That doesn’t happen now and nor should it.

The weather is one of the many variables farmers face and it’s up to them to deal with it and its impact on their businesses whether or not it’s officially a drought or just another prolonged dry period.

In North Otago the situation isn’t as bad as it is further north because so much of the area is covered by irrigation schemes fed from t he Waitaki River which gives a very high degree of reliability.

That reliability is something farmers further north are seeking:

Farmers in South Canterbury are pushing to be able to take water from Lake Tekapo, with extremely dry conditions forecast to continue.

They rely on the Opuha Dam which is only a quarter full and falling fast.

Federated Farmers President Dr William Rolleston said access to alpine water like farmers have further south in North Otago would make a huge difference.

He said taking water from Lake Tekapo was a very viable option.

“Surprisingly enough, Lake Tekapo is actually higher than Burkes Pass, so you can feasibly bring water over Burkes Pass and down into the Fairlie Basin to water much of South Canterbury,” he said.

“That would also help to supplement the Opuha Dam. So it is feasible to do that.”

Dr Rolleston said resource consent to bring water from Lake Tekapo over Burkes Pass was granted but was given up when the Opuha Dam was built. . .

That would be expensive but so too is prolonged dry weather.


Rural round-up

19/05/2014

Lake Tekapo not feasible as source of irrigation:

More than $90,000 has been spent on a study showing that taking water from Lake Tekapo for irrigation would be too expensive to be viable.

The 150-page report, released by Environment Canterbury yesterday, examined the economics of transferring water for irrigation from Lake Tekapo, via Burkes Pass to farmland nearer the coast.

The report examined two concepts: a two-cumec (cubic metre per second) year-round transfer to support 11,550 hectares of irrigated land and a 10-cumec seasonal transfer for 25,000ha of irrigated land.

Both proved to be financially unviable, with the second proposal potentially costing between $478 million and $691m to build, with a negative cost-benefit of $1857 per hectare on the scheme.

ECan deputy commissioner David Caygill said the report only examined economic factors. . .

Federated Farmers welcomes return to surplus:

Federated Farmers welcomes the confirmation in today’s Budget of a return to surplus.

“The projected surplus for 2014/15 might be small but if achieved it will be a great milestone resulting from a lot of hard work,” said Federated Farmers’ President Bruce Willis.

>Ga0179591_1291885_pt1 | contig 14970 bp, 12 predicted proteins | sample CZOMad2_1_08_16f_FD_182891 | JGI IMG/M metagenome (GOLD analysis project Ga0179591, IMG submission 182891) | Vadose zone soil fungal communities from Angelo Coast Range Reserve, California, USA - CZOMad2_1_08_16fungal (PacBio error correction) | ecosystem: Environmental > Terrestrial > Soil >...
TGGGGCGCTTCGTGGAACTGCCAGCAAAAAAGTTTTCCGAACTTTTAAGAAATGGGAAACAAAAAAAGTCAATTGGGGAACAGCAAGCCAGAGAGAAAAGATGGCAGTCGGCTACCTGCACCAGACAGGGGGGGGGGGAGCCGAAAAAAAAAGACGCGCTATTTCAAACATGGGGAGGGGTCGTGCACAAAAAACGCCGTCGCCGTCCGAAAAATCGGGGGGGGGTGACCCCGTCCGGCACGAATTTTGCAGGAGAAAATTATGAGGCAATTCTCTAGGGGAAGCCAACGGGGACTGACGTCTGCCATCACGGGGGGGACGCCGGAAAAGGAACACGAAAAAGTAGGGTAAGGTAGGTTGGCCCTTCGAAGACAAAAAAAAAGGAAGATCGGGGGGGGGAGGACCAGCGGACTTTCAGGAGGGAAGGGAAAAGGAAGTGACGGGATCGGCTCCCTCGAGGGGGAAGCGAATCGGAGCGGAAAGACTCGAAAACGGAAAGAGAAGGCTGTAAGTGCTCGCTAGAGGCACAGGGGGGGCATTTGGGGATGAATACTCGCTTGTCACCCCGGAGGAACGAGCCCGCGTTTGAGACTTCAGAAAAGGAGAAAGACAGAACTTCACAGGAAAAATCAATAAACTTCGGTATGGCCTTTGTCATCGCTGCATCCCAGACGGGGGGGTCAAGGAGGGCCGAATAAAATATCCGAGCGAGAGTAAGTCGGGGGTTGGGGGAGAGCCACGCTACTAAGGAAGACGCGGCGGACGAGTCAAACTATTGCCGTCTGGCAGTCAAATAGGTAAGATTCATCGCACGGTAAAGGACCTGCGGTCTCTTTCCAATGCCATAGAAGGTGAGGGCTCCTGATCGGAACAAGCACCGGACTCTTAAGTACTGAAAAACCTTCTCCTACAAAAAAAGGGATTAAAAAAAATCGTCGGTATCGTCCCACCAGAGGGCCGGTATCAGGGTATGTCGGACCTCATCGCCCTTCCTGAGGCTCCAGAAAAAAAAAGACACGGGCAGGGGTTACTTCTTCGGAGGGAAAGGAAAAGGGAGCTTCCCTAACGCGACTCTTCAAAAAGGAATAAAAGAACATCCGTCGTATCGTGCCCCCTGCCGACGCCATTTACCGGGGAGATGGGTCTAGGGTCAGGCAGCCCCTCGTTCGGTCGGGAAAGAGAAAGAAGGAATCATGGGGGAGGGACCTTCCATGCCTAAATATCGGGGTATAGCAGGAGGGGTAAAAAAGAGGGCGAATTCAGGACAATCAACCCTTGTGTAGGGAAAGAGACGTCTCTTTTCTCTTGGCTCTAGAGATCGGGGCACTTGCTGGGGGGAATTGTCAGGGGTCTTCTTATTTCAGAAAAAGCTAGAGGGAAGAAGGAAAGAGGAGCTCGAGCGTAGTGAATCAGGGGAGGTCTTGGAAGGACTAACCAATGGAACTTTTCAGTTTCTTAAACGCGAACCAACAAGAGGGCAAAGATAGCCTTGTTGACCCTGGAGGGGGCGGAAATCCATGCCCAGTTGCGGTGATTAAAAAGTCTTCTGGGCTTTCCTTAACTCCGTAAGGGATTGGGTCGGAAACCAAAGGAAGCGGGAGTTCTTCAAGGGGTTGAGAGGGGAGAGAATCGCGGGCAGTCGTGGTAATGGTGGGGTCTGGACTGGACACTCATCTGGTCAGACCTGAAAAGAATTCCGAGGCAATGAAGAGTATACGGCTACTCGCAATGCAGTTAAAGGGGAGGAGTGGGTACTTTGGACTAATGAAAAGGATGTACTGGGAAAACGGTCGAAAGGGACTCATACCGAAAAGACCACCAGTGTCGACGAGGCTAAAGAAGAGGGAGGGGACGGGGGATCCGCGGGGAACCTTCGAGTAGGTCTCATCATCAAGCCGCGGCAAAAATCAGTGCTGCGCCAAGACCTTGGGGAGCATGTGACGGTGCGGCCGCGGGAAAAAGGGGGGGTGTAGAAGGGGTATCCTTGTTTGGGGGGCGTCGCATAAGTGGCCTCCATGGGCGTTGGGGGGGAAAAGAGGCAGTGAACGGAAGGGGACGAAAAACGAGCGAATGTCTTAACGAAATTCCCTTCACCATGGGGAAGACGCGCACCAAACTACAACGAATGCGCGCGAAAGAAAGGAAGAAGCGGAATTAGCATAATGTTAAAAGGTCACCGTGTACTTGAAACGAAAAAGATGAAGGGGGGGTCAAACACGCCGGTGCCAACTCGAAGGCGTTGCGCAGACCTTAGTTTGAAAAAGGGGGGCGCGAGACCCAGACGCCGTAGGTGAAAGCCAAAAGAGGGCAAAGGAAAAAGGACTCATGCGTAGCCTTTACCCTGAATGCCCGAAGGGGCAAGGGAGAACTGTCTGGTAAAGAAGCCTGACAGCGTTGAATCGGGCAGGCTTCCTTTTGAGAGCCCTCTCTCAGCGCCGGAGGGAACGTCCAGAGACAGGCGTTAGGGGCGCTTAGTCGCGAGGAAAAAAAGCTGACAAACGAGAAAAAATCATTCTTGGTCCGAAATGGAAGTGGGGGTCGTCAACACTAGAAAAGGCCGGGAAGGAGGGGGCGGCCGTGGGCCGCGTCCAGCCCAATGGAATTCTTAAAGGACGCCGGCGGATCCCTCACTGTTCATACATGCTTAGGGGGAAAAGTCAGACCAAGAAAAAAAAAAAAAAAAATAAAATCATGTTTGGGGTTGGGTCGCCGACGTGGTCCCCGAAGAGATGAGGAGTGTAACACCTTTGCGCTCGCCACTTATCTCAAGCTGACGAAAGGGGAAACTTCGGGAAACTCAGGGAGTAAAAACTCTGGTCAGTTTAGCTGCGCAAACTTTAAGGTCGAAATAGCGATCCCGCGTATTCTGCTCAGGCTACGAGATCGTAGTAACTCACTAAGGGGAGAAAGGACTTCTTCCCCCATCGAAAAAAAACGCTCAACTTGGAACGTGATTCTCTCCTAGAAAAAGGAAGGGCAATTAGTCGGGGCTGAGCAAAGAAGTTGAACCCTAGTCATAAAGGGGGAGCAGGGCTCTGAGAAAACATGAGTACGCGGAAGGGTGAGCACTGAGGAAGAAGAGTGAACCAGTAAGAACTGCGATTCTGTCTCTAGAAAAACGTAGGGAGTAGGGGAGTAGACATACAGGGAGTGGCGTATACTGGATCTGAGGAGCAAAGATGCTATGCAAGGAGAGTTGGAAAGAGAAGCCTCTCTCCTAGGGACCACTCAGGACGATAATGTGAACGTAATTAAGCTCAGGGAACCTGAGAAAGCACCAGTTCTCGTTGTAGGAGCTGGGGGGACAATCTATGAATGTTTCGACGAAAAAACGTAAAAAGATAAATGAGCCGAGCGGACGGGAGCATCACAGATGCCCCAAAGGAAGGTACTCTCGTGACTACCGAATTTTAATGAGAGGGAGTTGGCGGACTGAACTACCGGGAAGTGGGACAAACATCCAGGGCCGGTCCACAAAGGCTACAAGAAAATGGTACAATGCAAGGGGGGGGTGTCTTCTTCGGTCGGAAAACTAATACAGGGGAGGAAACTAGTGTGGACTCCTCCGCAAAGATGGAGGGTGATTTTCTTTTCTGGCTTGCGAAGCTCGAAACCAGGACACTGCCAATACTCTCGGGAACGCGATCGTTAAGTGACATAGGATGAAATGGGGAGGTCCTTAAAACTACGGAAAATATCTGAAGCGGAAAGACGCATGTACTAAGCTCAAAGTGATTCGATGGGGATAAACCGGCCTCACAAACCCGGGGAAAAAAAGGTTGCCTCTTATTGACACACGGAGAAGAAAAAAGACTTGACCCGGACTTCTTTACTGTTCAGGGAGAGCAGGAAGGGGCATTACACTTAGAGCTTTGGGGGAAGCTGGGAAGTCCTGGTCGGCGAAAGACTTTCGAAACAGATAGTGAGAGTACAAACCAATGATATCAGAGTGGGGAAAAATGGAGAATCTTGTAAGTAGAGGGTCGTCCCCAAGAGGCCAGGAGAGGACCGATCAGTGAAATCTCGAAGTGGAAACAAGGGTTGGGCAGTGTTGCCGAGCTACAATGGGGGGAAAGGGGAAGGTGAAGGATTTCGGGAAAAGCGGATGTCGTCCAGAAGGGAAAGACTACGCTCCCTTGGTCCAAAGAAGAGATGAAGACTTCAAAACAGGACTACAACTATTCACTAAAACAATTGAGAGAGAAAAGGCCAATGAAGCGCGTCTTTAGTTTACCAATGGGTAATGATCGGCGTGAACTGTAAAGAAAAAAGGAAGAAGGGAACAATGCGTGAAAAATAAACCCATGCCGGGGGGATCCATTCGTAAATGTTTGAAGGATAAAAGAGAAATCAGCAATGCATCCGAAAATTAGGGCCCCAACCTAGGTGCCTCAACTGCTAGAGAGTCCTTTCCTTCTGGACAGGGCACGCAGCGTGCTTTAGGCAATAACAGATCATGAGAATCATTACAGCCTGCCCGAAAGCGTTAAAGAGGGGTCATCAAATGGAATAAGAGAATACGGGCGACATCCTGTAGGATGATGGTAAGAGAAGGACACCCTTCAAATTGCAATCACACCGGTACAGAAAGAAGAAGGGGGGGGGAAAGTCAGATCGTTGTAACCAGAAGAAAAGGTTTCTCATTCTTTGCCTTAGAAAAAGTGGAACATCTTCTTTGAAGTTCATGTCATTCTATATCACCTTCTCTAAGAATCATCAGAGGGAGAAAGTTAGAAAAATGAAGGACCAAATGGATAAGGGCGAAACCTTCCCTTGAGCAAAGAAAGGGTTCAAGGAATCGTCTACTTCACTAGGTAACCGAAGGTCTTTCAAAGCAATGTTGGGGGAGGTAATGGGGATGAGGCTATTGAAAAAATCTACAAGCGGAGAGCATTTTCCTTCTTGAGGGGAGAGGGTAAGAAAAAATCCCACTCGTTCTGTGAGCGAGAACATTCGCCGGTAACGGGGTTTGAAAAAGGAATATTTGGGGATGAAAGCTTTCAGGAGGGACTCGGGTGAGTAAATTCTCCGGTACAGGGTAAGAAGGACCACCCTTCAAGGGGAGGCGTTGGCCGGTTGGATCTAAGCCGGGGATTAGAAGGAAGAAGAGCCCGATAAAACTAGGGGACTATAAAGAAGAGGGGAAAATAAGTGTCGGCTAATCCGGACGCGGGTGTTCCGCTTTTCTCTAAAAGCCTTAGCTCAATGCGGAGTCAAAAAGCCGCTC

“The achievement of a surplus should not be underestimated given the impact firstly of the Global Financial Crisis and then the devastating Canterbury Earthquakes.

“Most importantly for our economy, is to have a surplus combined with continued spending restraint to take the pressure off monetary policy and therefore interest rates and the New Zealand Dollar.

“A surplus also gives us some real choices for the first time in several years, choices which our friends across the Tasman would love to have in the wake of their own Budget.  . . .

Fonterra cleans up at Dairy Industry Association of Australia Awards:

Fonterra Australia has taken home 61 awards from the 2014 Dairy Industry Association of Australia (DIAA) Australian Dairy Product Awards.

Adding to its award collection, Fonterra Australia picked up 12 gold awards for products including Riverina Fresh milk, made in Wagga Wagga; its Tamar Valley no added sugar yoghurt and mild cheddar, made in Stanhope.

Fonterra Operations Manager Chris Diaz said the awards confirm the high-quality of Fonterra products made across our 10 manufacturing facilities. . .

Using beef semen in dairy herds – everyone wins:

The Beef + Lamb New Zealand (B+LNZ) funded Dairy Beef Integration programme is looking at the impact of using quality beef genetics in a dairy-beef supply chain. The work is supported by LIC and Ezicalve Hereford – which, as the name suggests, is a brand name for Herefords that have been selected for ease of calving.

Led by Dr Vicki Burggraaf, the five-year project is now in its third year. “Seventy percent of New Zealand’s beef kill comes from the dairy industry, yet there is limited use of proven beef genetics on dairy farms – despite the fact these genetics have the potential to increase calving ease and produce better animals for beef production.”

Dairy farmers have traditionally shied away from using beef semen, with many believing it would result in more calving problems, compared to using dairy semen. “This project is investigating how accurate this belief is,” Dr Burggraaf says.

“It aims to demonstrate to both dairy farmers and beef farmers that using beef semen with high estimated breeding values for calving ease and growth rates will benefit everyone.” . . .

Australia wool week:

Where better to celebrate wool than in the country synonymous with the world’s finest wool for apparel – Australia. And it wasn’t only fashion retailers which united in the name of this naturally inspiring fibre, interior textile brands also banded together to promote the natural, renewable and biodegradable fibre, all singing to the tune ‘Live naturally, Choose wool’.

Previous years have seen Australia celebrate Wool Week against the backdrop of Sydney’s iconic Harbour Bridge and Opera House. This year, celebrations shifted south to Melbourne – another one of Australia’s great cities which is surrounded by prominent woolgrowing properties and an area with strong links to Australia’s wool industry. . .

How to manufacture consent in the Bay of Plenty – Jamie Ball:

Many of the repeated claims by a kiwifruit industry leader about the post-deregulation apple industry “disaster” are wrong and may be giving the kiwifruit industry false hope.

The more recent allegations, made by NZ Kiwifruit Growers Inc (NZKGI) president Neil Trebilco last month and this month to support his case (opposition to deregulation of the kiwifruit industry), used figures on the apple industry that have now been rejected by Pipfruit NZ, Horticultural NZ, Plant & Food Research and Statistics NZ as either nonexistent or wrong.

Although NZKGI is the mandated grower body claiming to represent 2700 kiwifruit growers and is the self-declared “Zespri watchdog,” its primary objective is to protect the single point of entry (Zespri). . .


Good firebreak

12/01/2014

Stating the obvious:

“Obviously because it’s an island in the middle of a lake it’s got a pretty good fire break around it.” Doc DOC eastern South Island rural fire manager Tom Barr

He was commenting on a fire which got out of control and ruined an island on Lake Tekapo.